Archive for the ‘Behavior’ Category

Back to (Sleep) Square One

Monday, May 25, 2015
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Just when you can start to see the light at the end of the sleepless night tunnel…9 month sleep regression hits. I think this might be the worst sleep saga yet.

I write about sleep (or lack thereof) a lot, probably because I love it so much. I used to get at least seven hours of sleep a night. One of my favorite pastimes was taking a good nap. Now, if I get a solid five hours without waking up, I feel like a new person. Naps are a thing of the past – even if I get a few minutes to relax, I’m too wired to sleep and have a million other things to do.

The newborn phase is by far the worst as far as amount of sleep goes, when they literally cannot sleep for more than three hours, because if they do you are supposed to wake them up to feed them. But, my days didn’t require as much energy, since I was still on maternity leave and a newborn doesn’t do much besides sleep, eat and lie there looking cute. Even after we no longer had to wake AJ to feed her, she kept up the pattern of sleeping for only three to four hours for months.

Finally, she started to sleep through the night. Things were looking up; she would sleep through the night more than half the time. And on the nights she would wake up, I would nurse her and she would go right back to sleep.

But about two weeks ago, AJ started waking up at night. And by waking up, I mean every night, within seconds after we turn out our light to go to sleep she starts screaming. As soon as we pick her up, she immediately falls back to sleep. And as soon as we put her in her crib, she immediately starts screaming again. We can hold her for two minutes or two hours; the second she hits the mattress the whole ordeal begins again.

I don’t know what is causing this new development at night. It could be some sort of separation anxiety; it could be a side effect of all the physical and mental growth happening right now. Or it could be AJ is learning how to manipulate us to get what she wants (I suspect this is the case). Whatever the cause, we’ve tried just about everything to get back to normal. We’ve done what the experts say to do and we’ve done what the old wives’ tales say to do. Nothing seems to provide the desired result, which is AJ sleeping in her crib, and me sleeping in my bed.

I think if we really picked a plan and stuck with it, we might see better results. But I’m in pure survival mode at 2 a.m.; whatever it takes to get her to sleep is what I do.

As I’ve maintained with all difficult things so far in motherhood, I believe (hope, pray) that this too shall pass. Has anyone else gone through a phase like this? How did you survive it? Did you find the magic touch to get your baby to sleep in his or her own crib through the night, or did you simply have to ride it out?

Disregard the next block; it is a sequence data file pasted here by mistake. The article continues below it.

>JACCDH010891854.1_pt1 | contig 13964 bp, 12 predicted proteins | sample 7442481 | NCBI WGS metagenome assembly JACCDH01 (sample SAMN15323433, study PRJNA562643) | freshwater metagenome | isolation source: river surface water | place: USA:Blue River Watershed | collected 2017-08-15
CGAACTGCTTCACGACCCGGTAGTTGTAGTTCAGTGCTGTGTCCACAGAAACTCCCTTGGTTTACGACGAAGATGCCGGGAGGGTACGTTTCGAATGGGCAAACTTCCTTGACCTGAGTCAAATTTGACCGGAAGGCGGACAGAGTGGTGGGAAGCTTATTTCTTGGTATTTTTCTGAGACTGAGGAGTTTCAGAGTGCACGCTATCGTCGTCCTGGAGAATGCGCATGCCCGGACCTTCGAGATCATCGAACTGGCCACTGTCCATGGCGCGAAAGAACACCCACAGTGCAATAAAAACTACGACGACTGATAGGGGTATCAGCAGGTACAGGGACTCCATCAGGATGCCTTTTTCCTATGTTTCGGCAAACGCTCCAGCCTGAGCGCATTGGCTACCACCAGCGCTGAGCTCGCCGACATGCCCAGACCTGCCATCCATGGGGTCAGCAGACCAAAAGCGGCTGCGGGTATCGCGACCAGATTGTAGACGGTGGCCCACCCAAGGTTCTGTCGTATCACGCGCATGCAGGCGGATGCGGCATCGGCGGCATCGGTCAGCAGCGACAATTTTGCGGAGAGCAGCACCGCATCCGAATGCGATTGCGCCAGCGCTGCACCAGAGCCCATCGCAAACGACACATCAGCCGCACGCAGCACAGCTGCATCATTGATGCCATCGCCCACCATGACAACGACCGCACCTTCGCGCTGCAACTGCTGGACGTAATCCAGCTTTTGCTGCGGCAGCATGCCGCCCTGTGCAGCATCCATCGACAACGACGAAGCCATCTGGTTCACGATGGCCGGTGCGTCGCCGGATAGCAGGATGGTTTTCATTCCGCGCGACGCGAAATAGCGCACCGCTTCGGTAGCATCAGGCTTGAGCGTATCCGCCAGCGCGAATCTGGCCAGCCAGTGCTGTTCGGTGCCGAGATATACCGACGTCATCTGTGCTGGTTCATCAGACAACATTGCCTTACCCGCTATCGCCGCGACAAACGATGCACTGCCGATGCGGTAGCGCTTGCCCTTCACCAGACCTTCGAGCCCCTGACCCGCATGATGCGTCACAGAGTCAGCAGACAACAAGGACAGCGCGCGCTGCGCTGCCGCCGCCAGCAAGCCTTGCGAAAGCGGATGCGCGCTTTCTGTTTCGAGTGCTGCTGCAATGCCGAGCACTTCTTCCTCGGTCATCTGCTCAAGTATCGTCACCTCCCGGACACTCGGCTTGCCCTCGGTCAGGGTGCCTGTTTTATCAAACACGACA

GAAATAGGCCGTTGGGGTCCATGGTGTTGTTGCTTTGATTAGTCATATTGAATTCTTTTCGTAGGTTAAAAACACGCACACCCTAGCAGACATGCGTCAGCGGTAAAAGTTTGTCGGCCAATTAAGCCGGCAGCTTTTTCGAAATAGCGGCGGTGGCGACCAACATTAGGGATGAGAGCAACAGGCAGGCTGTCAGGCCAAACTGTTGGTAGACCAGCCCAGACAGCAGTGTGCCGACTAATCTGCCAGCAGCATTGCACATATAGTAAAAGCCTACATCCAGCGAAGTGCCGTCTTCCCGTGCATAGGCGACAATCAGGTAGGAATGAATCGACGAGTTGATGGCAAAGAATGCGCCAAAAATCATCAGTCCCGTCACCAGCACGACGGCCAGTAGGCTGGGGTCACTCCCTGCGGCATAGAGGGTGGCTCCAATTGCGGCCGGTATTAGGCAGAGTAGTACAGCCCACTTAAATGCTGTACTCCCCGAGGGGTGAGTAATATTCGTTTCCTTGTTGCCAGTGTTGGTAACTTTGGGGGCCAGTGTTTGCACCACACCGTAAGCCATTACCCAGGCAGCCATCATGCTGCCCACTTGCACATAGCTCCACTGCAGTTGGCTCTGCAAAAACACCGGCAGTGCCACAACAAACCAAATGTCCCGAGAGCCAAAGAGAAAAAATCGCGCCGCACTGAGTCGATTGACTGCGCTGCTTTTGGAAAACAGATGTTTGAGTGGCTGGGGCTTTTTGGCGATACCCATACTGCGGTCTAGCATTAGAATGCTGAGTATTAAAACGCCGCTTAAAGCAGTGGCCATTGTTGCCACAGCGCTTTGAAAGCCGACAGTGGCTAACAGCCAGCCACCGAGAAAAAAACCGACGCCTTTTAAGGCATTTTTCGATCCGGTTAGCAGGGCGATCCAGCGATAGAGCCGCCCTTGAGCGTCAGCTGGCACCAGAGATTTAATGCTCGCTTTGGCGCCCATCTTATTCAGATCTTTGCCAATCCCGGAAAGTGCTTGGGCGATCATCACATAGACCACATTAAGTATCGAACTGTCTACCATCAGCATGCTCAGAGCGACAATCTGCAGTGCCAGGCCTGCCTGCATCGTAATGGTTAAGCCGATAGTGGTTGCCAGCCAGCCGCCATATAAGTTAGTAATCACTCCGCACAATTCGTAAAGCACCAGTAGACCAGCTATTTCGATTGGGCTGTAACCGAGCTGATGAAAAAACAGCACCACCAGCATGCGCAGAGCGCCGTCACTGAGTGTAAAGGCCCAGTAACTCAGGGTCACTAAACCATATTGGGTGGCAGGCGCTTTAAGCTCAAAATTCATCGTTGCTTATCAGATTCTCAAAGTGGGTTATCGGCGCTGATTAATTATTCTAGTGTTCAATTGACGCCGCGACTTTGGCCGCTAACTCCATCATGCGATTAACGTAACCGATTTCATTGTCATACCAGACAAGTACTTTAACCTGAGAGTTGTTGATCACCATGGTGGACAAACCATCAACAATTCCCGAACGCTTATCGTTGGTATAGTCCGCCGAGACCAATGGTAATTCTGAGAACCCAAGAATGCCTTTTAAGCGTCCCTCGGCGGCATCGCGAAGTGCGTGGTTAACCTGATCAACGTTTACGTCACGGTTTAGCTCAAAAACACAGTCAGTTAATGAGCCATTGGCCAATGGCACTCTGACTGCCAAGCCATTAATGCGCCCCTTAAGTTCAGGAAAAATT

The Mom, the Video and the Riots

Wednesday, April 29, 2015
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By now, I imagine most people have seen the video of the mother yanking her son out of the Baltimore riots.

Dressed in a bright yellow top, she apparently saw her teenager on television and tracked him down. The footage shows her smacking, grabbing and yelling at her son.

In my house, about 90 miles from downtown Baltimore, my own teenage son sits in his basement room surrounded by electronics while I sit upstairs trying to understand the crisis that prompted the mom’s angry response.

My first reaction after seeing the video online was, “What does a mom who hits and screams at her teenage son expect? Our kids model the behavior they see, and this teenagers’ mom obviously gets violent when she gets angry.”

I expected to hear the same concerns from others.

I didn’t.

When I saw the same footage on the national news the next morning, I was completely surprised that the mother’s behavior was praised – by television personalities, politicians and, most of all, other parents. I understood that she marched onto the scene with every intent of removing and reprimanding her son. What I didn’t understand was how no one else was concerned about how quickly she, like so many others in our society, too quickly resorted to violence to solve a problem.

I mentioned this to a colleague who remarked, “I would have done the same thing she did. If my son was in the middle of those riots, everyone would be calling me the angry mom who tried to smack some sense into her son.”

My co-worker was right to knock me off my judgmental high horse. I have no idea how I would have handled such a situation. I simply can’t imagine.